Ultimately, what will give you good insights and anticipations of the client business is your ability to empathize with their customers. This is one of the most important skills in business and its importance cannot be overstated. It’s good if you identify with the client base and can understand their problems, but in case you don’t, it may be wise to talk with your friends that are in that market segment. For example, if you are dealing with a business about mountain-climbing equipment and you are not a climber yourself, it is probably wise to talk with those who fully understand mountain-climbing and what problems may arise from the equipment they use.
The less subjectivity there is on what exactly the client expects you to deliver, the easier it is going to be to manage those expectations. For example, if you are a developer, ask the client for specific designs on exactly what they want you to develop. Before you start working on the deliverables, there should be a somewhat clear agreement on what exactly the finished product should look like, how it will perform (in case it is a software product), and in what format or programming language it is going to be written in. In case of software products, it is also useful to discuss whether they expect you to write tests and documentation. (Hint: They usually do!)
Drafting a contract is a great way to lay out the specific details and terms of the relationship. Furthermore, it is a great way to get the client to read and understand the finer details of the service that is going to be provided so there is no miscommunication at a later stage. Most bad business dealings are a result of miscommunication and there is no better way to avoid that than to put in fine print the terms of your business relationship.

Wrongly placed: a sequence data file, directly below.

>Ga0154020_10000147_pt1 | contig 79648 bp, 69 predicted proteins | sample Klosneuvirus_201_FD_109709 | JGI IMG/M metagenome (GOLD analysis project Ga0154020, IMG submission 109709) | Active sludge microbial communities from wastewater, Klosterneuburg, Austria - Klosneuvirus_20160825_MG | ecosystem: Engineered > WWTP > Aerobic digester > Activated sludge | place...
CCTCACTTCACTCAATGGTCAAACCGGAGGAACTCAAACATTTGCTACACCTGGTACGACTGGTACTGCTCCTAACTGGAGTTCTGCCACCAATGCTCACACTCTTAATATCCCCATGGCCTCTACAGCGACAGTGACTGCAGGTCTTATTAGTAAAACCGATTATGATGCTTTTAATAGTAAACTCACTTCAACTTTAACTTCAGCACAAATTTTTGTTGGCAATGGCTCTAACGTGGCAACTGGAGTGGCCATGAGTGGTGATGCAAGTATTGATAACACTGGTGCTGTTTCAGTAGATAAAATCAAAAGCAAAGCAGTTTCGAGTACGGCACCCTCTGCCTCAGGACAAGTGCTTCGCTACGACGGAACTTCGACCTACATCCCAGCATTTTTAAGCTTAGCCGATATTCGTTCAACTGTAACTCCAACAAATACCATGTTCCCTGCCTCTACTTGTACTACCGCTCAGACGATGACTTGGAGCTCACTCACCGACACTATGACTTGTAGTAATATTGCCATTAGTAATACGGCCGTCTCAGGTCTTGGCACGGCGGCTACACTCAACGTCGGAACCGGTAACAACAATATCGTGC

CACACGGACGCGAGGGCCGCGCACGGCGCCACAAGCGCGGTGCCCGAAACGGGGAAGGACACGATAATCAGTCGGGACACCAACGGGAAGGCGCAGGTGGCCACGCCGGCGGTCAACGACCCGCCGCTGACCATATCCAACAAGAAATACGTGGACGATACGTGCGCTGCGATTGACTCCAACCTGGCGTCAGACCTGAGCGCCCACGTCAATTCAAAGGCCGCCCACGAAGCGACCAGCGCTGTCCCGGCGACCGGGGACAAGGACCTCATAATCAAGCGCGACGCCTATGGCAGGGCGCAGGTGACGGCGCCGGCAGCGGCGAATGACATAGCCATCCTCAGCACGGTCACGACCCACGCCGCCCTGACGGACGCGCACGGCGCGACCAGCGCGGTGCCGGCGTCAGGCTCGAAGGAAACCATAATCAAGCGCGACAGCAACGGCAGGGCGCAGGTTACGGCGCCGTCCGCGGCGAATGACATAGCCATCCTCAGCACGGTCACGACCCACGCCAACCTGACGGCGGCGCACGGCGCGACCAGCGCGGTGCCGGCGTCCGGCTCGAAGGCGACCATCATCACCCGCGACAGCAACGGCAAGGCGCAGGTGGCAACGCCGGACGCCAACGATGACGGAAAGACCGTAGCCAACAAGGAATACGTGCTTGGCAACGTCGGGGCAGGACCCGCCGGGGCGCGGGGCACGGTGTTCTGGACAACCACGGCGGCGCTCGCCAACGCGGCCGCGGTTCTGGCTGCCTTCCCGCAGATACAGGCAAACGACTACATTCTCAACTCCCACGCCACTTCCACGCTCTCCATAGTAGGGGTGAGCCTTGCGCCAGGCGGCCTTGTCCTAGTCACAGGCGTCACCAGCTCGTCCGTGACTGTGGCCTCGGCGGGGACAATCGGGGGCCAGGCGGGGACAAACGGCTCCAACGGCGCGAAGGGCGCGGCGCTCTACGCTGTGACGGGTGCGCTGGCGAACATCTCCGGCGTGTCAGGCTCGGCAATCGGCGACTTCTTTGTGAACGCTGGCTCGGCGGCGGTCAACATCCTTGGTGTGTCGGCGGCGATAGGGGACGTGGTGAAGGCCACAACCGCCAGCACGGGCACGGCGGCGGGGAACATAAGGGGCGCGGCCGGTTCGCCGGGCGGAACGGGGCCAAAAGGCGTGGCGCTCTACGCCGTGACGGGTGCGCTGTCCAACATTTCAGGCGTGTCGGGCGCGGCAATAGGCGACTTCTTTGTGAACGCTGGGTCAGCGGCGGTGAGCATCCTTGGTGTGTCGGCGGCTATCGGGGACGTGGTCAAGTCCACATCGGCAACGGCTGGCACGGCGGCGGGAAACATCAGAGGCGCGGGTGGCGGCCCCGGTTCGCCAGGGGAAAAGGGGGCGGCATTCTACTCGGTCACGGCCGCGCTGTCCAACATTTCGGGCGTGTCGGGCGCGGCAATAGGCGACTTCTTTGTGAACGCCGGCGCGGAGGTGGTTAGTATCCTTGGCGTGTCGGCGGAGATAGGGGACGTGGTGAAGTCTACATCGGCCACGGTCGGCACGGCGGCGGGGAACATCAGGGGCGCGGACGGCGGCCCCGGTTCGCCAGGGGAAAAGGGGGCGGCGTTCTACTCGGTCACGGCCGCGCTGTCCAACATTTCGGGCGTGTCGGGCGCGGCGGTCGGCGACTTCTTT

It’s always good to start off the business relationship with a kick-off meeting. This is the meeting where you can agree on the deliverables and the timeline. It also goes a long way in starting a little bit of a personal relationship as well.
An open communication channel and communicating on a regular basis on the challenges and progress made is going to make you stay on top of the perceptions about how the relationship is going. Be sure to ask the client in the beginning about their preferred method and frequency of communication, and stick to those preferences very strictly. If the client wants to communicate with email only, then it’s probably not a good idea to call them about minor issues. On the other hand, if they prefer calling, then simply emailing them is probably not going to make them happy.
Finally, as a professional, it is important that you have the ability to walk away from a business relationship in which you feel is not going well or according to the terms that were set in the beginning. Don’t be afraid to remind the client of the terms of your agreement in case they seem to have forgotten them. If the client wants to change the terms, that’s a discussion to be had, but don’t let them exploit you.
With that being said, I wish you the best of luck in finding good clients and, even more, in being able to maintain good long-term business relationships with them.
Posted by Sumeru Chatterjee
Freelance Software Developer, and Coding CoachLinkedIn Twitter Website